Editor Alfredo De La Fe has issued Volume Four of his online Journal of Ancient Numismatics. Below is the table of contents.
Livia - The First Augusta of Rome
By: Marvin Tameanko
When Augustus died in AD 14, he willed the title of ‘Augusta’, the feminine form of Augustus, to his wife Livia Drusilla, his partner for 53 years. This is an excellent biography of Livia, the first Augusta of Rome.
Britain's First Coins
By: Chris Rudd
They are cheaper than Greek, rarer than Roman, more bizarre than Byzantine, sexier than Anglo-Saxon, more British than English hammered, and more fun than foreign banknotes. That’s the magic of Celtic coins, the first coins made in Britain.
A fantastic introduction to British Celtic coins.
The World of Coin Forgery
By: Ilya Prokopov
A small group of enthusiasts from different countries are trying to draw the attention of the ministries of culture, the national and international institutions of justice, and police groups to the painful subject of the production and sale of ancient coin fakes. This problem stays in the shadows and there is no trend towards enlightenment. The real reasons for this secrecy are known to few. Although public, the secrecy itself remains a secret.
A Strange Fantasy Caracalla Overstruck on Menander
By: David MacDonald
The inherent improbability of such an overstrike provokes immediate suspicion. Menander’s drachms are the most common Indo-Greek silver coins and are known to have remained long in circulation, but it is unlikely a well-preserved example made its way to Rome after some three and half centuries and even less likely that such a coin would have been overstruck by the Roman mint.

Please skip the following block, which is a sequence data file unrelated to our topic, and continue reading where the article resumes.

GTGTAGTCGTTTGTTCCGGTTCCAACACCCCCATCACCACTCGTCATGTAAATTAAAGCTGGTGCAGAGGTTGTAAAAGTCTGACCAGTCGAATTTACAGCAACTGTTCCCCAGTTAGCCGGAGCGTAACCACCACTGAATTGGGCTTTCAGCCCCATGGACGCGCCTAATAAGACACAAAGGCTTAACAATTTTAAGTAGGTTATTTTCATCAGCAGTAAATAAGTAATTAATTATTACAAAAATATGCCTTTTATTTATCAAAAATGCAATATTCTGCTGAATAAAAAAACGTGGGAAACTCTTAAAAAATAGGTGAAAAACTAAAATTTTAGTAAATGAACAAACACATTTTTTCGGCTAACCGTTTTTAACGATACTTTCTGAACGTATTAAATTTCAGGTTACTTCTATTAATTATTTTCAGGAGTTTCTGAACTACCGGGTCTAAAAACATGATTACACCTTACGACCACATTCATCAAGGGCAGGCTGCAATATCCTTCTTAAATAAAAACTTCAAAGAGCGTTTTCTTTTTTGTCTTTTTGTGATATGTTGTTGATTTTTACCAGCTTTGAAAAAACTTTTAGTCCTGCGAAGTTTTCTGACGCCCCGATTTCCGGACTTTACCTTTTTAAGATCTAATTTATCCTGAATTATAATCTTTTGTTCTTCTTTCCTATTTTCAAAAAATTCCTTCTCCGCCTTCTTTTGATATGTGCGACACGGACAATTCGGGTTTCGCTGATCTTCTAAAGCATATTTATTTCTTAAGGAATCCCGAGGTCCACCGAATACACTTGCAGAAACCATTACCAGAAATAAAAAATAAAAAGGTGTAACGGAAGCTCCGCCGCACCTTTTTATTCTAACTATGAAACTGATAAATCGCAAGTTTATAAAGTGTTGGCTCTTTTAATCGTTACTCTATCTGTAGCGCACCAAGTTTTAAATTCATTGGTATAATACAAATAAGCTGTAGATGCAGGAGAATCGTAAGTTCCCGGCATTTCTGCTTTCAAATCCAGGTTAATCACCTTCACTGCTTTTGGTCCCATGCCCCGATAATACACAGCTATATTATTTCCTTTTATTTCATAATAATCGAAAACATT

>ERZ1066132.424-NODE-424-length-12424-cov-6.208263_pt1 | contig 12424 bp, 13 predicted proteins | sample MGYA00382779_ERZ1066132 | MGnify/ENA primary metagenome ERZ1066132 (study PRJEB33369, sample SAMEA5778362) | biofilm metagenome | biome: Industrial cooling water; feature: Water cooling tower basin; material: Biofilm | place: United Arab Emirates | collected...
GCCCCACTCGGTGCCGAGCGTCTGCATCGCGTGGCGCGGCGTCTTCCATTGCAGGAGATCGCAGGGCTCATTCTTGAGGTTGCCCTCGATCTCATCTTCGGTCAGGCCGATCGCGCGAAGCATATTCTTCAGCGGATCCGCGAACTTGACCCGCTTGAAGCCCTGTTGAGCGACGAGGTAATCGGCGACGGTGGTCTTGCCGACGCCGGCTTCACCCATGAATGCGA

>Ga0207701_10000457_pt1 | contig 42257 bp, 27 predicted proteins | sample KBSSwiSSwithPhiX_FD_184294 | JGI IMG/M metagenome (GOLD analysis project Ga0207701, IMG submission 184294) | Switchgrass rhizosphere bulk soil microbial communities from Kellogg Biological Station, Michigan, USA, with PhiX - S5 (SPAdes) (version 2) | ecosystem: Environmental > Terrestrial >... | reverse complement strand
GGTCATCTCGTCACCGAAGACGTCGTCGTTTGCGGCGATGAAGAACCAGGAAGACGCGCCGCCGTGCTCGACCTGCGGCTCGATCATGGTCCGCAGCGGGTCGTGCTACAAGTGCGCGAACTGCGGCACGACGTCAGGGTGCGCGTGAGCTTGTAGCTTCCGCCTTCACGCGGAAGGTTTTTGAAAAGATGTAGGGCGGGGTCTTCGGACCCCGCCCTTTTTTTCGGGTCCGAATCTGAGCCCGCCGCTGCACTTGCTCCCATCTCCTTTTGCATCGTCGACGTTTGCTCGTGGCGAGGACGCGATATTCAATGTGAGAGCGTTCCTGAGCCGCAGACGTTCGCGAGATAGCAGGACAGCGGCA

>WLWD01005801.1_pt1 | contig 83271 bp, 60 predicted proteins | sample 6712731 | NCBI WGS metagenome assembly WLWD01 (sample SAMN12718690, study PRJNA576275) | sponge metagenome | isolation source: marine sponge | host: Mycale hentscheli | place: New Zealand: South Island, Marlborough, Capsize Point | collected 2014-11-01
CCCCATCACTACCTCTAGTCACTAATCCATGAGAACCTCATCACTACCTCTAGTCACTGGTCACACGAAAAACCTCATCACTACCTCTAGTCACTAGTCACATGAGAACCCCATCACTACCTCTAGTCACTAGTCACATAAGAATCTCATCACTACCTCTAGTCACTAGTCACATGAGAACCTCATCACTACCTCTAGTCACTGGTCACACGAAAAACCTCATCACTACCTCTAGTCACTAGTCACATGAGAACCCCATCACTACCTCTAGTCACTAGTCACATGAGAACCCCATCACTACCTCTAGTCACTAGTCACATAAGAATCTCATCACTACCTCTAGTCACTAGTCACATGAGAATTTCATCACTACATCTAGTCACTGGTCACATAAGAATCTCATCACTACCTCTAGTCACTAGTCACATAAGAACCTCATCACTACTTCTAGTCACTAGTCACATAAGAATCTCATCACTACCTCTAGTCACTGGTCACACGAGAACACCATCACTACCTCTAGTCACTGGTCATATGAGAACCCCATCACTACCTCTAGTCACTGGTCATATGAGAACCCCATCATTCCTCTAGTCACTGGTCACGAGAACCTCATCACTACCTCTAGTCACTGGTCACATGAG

By: Mark Passehl
There is a problem with the abbreviated clan name, and therefore basic identity, of the Roman mint magistrate responsible for Crawford's type 377: a small issue of denarii serrati, struck around 80 B.C. with an unusually spectacular reverse design of Zeus' taurus conveying Europa from Tyre to Crete. Crawford presents the legend as L. VOL L.F STRAB (RRC, 391), apparently following a scholarly consensus.
Black Sea Hoard Controversy Dies with a Whimper
By: Wayne G. Sayles
It is only fitting that an issue that has a strong emphasis on forgeries of ancient coins should include an article which discusses the conclusion to one of the most controversial events concerning forgeries.
The Birth of Islamic Coinage - The Orthodox and Umayyad Caliphate
By: Sameer Kazmi
An excellent introduction to Islamic Coinage. At the advent of Islam, Arabia for the most part had a very limited numismatic history of its own. The past local coinage seems to be limited to that of the Sabaeans, the Himyarites, the Nabataens, and Rome's Provencia Arabia. However, by Muhammad's birth, these were already centuries old.
Images of Africa on Roman Imperatorial Coinage as Propaganda at the End of the Republic
By: Gabriella Vlahovici Jones
In the second century A.D., Appian of Alexandria embarks on the monumental undertaking of writing a Roman History. Only the Civil Wars survive today – a testimony to the Greek intellectual’s attempt at unraveling the series of events that brought about the fall of the Republic.
To read the complete issue, see:
Journal of Ancient Numismatics, Volume 4
Wayne Homren, Editor
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